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Senate How should Education be reformed?

Discussion in 'Community' started by Ghost, Aug 5, 2012.

  1. Jabba-wocky Jedi Grand Master

    I don't think you even understand what you're quoting. In the first place, the press release says that charter schools that take those steps tend to do better than charter schools that do not. That's different than saying those schools do better than their public school counterparts.

    As to why I'm "scared," that should be pretty obvious. Charter schools have already had a pretty broad adoption, and haven't worked out that well. There's not really anything else to say until you finally address this point and quit trying to make some weird abstract argument about Republicans and President Obama. I don't care. If the evidence suggests it doesn't work, I'm not eager to keep doing it. Period.
  2. Ghost Jedi Grand Master

    Ok, we've been talking about giving schools more flexibility, but flexibility and experimentation without any guidelines is rather reckless and probably why so many charter schools don't perform as well as planned. So, specifically, what new curriculum and methods should be adopted?

    Two alternative Education models have been mentioned so far:
    * International Baccalaureate
    * Montessori

    Are there others?

    What are the advantages and disadvantages of each?
  3. harpuah Force Ghost

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  4. WriterMan Jedi Master

    Hmm. Seems this thread has drifted a wee bit. It went from "How should we reform the school systems?" to "Charter Schools: yes or no?"
  5. Ghost Jedi Grand Master

    @harpuah , @anakinfansince1983, and anyone else

    Hey, since you both have have some experience with alternative education models like International Baccalaureate and Montessori, what would you say are the biggest advantages and disadvantages of each? Especially when comparing them to the current state of most public schools in the United States?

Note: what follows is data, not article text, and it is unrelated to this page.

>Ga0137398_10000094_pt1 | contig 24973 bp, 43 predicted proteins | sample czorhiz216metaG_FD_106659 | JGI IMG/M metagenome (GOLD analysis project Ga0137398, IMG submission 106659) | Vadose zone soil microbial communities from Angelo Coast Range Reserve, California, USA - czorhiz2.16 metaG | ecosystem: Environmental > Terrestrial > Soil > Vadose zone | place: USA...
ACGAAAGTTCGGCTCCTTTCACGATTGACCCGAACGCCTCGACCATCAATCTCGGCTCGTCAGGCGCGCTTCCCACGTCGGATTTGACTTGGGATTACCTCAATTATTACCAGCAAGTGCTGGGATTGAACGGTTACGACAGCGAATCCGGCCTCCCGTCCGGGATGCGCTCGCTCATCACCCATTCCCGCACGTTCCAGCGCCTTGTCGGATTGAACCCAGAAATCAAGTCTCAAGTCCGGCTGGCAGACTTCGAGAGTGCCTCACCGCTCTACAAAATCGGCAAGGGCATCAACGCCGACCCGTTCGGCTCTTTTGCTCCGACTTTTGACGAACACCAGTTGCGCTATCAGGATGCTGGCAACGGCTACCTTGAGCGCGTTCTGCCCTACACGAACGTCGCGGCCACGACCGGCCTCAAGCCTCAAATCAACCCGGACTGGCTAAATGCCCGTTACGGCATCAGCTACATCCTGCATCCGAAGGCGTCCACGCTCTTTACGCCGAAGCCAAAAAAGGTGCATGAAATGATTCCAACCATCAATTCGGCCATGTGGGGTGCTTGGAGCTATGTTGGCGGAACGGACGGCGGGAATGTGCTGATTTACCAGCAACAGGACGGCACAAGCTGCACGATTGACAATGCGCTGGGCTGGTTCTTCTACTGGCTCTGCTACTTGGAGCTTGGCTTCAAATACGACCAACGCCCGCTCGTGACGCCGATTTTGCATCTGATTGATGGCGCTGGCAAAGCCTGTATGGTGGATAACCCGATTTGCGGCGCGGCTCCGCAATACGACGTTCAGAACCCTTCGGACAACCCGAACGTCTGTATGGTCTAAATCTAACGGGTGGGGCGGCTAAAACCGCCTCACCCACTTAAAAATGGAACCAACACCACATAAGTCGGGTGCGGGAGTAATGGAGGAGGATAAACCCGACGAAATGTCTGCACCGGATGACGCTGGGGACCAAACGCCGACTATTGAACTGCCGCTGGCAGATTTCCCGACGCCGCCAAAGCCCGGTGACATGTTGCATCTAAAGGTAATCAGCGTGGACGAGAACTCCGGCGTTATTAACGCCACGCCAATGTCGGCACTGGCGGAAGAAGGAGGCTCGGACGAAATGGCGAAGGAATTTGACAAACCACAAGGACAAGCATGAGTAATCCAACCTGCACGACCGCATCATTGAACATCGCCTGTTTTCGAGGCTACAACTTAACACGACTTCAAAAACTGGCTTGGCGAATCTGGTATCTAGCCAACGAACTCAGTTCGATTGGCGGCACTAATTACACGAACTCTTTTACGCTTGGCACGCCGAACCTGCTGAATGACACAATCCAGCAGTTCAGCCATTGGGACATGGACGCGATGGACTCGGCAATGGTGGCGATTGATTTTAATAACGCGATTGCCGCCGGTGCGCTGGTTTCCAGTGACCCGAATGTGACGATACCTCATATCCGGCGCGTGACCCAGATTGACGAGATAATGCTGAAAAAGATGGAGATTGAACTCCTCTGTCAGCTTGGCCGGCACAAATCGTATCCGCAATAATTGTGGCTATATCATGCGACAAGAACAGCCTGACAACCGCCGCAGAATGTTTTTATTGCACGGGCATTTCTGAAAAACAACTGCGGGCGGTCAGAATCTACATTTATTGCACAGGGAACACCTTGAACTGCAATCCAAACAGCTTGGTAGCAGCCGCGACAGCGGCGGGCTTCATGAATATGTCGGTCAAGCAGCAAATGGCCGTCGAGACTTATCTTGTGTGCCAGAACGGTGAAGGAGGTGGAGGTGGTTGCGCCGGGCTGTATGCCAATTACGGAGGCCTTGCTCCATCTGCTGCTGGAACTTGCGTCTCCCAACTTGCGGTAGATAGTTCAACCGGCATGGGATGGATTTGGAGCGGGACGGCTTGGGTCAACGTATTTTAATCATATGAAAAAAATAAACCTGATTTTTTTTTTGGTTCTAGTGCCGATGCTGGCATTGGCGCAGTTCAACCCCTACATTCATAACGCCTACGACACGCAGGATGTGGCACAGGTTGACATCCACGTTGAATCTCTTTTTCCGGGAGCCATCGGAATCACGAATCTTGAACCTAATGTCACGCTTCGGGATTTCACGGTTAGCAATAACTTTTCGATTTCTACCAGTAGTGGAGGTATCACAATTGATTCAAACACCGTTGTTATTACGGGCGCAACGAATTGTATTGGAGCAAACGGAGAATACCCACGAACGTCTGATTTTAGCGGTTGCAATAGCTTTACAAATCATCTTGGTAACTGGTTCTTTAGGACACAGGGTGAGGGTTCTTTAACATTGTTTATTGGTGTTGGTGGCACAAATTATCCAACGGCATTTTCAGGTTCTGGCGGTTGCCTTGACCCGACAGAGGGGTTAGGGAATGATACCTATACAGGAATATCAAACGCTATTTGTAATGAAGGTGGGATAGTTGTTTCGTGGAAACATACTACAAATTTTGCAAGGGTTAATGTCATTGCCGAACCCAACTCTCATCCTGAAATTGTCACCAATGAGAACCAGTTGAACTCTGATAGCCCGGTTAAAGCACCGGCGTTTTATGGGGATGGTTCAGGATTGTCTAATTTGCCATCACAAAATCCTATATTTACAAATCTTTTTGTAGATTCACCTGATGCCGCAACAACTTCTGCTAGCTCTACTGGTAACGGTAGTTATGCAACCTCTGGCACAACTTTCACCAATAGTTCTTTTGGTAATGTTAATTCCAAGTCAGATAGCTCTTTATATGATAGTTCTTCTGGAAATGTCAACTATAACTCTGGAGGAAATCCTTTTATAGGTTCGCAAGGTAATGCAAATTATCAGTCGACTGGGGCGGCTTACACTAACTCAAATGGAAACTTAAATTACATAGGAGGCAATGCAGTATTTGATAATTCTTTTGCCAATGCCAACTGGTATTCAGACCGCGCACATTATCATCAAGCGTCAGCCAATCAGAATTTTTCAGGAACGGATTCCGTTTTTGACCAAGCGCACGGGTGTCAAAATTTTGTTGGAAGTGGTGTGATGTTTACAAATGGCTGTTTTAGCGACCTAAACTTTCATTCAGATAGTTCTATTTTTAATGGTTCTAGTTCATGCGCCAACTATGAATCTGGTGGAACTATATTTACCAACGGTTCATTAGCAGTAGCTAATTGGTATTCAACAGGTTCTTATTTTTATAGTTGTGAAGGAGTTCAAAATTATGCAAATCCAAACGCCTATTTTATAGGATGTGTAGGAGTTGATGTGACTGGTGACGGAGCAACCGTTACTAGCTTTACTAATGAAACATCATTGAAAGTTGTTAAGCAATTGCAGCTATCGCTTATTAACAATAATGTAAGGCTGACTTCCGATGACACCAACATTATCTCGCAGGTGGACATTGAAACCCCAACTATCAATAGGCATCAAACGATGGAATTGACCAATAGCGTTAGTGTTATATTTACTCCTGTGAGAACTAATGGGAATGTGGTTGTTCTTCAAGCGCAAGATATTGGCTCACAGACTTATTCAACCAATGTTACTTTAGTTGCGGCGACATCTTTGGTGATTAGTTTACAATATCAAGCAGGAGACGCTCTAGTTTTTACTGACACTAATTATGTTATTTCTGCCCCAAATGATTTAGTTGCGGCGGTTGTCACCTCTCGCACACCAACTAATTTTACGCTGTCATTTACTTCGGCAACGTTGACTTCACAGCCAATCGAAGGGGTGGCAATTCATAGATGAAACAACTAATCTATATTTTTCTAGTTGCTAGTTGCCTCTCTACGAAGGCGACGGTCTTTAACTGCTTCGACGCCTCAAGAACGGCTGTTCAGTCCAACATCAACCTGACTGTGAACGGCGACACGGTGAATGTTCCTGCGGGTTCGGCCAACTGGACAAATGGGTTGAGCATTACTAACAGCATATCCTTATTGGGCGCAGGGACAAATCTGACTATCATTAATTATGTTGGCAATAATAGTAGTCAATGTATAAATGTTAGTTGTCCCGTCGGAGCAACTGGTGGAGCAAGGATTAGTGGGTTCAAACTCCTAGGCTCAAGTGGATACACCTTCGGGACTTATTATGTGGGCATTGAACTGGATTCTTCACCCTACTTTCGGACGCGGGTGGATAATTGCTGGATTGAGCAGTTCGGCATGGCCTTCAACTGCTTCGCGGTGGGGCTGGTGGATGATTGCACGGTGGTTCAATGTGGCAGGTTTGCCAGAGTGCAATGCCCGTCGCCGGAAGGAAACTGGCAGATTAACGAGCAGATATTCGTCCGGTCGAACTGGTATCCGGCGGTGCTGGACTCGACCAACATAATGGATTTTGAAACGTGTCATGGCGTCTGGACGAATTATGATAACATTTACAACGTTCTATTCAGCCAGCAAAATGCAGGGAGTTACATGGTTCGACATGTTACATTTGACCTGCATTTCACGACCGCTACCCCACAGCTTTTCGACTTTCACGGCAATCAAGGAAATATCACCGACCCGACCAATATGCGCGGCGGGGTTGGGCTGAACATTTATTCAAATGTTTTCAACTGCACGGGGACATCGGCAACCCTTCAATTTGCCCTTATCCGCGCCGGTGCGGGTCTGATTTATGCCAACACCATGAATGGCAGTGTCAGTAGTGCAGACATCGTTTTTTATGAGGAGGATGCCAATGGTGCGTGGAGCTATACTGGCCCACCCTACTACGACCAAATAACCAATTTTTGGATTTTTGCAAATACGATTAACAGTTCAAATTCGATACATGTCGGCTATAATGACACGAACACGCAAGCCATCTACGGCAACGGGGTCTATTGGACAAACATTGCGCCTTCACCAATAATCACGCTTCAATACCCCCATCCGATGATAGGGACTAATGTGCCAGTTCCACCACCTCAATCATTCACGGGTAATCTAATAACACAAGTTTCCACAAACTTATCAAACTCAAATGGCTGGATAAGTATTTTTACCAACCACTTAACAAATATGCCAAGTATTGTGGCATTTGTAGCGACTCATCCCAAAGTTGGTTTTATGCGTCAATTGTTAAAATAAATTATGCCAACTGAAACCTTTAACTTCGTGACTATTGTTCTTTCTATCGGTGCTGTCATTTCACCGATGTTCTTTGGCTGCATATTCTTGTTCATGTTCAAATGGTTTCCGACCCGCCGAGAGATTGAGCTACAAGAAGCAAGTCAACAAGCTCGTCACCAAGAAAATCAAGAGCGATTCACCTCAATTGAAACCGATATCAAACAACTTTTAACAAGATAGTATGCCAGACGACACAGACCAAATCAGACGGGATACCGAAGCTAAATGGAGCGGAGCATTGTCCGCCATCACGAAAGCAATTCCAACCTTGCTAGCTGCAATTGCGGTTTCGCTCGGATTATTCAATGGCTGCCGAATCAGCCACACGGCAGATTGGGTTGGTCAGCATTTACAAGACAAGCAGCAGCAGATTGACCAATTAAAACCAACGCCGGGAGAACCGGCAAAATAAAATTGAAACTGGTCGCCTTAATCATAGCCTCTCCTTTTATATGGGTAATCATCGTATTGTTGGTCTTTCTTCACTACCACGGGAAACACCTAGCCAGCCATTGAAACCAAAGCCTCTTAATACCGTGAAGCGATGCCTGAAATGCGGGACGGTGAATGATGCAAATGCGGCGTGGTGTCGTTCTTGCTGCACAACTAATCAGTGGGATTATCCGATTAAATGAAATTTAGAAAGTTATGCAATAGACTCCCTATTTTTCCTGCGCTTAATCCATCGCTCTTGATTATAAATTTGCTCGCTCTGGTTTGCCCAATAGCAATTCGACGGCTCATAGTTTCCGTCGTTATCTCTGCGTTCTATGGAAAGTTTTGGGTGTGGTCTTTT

6. shanep Manager: Prequel Trilogy/Saga/Lucasfilm

    I'll let them answer for their kids' experience with those two systems, but I can tell you about my own with Montessori.
    I was an apprentice instructor in the Montessori at a local school here for one year.
    It really works best in smaller class sizes because it's so hands on and individual child-based.

    I'm not sure how you could apply it at the macro level across larger classrooms, but maybe it already is. My experience with it was in a smaller classroom of about 10-15 kids.

    That worked very well, but I have limited experience with it. No experience at all in larger classrooms.

    One thing I forgot to add. The school I taught Montessori at was elementary level(Primary-5th). I decided that elementary education wasn't for me but the middle and high school options for Montessori in my area and even the region were almost non-existent. This was all before I rediscovered retail.
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  7. anakinfansince1983 Shelf of Shame "Winner"



    It is very hands-on, and statistically a great many kids learn that way as opposed to auditorially or visually.

    Because the students work individually, the teacher can more easily adjust the learning material to fit the student's level of achievement, whereas in a traditional classroom, more advanced students might get bored and struggling students might fall behind as the teacher teaches "to the middle".


    Montessori does not work well for students who need an exceptional amount of guidance and/or who are not disciplined enough to work independently. My kids are very independent and self-driven and therefore it works well for them. A child who needs or wants to be told what to do through each step of a learning process and cannot self-guide at all, might not do well with Montessori.

    IB: It is a rigorous program and also very well-rounded, requiring courses in a variety of subjects and also requiring a community service component. It is more globally based than other curricula in US schools, and my understanding is that an IB high school diploma is recognized by universities across Europe (I could be wrong about that, it's been 7 years since I worked in an IB school). Schools that call themselves IB World Schools are certified by an independent committee representing IB and having been through the certification process, I can attest to the fact that a school cannot BS its way through it. It takes five years of preparation to get certified.

    Disadvantages: I'm not sure it's the best program for students who do not like school and do not want to go to college. It's possible that the student could get some experience through the community service requirement but beyond that, it seems strictly a program for the college-bound.
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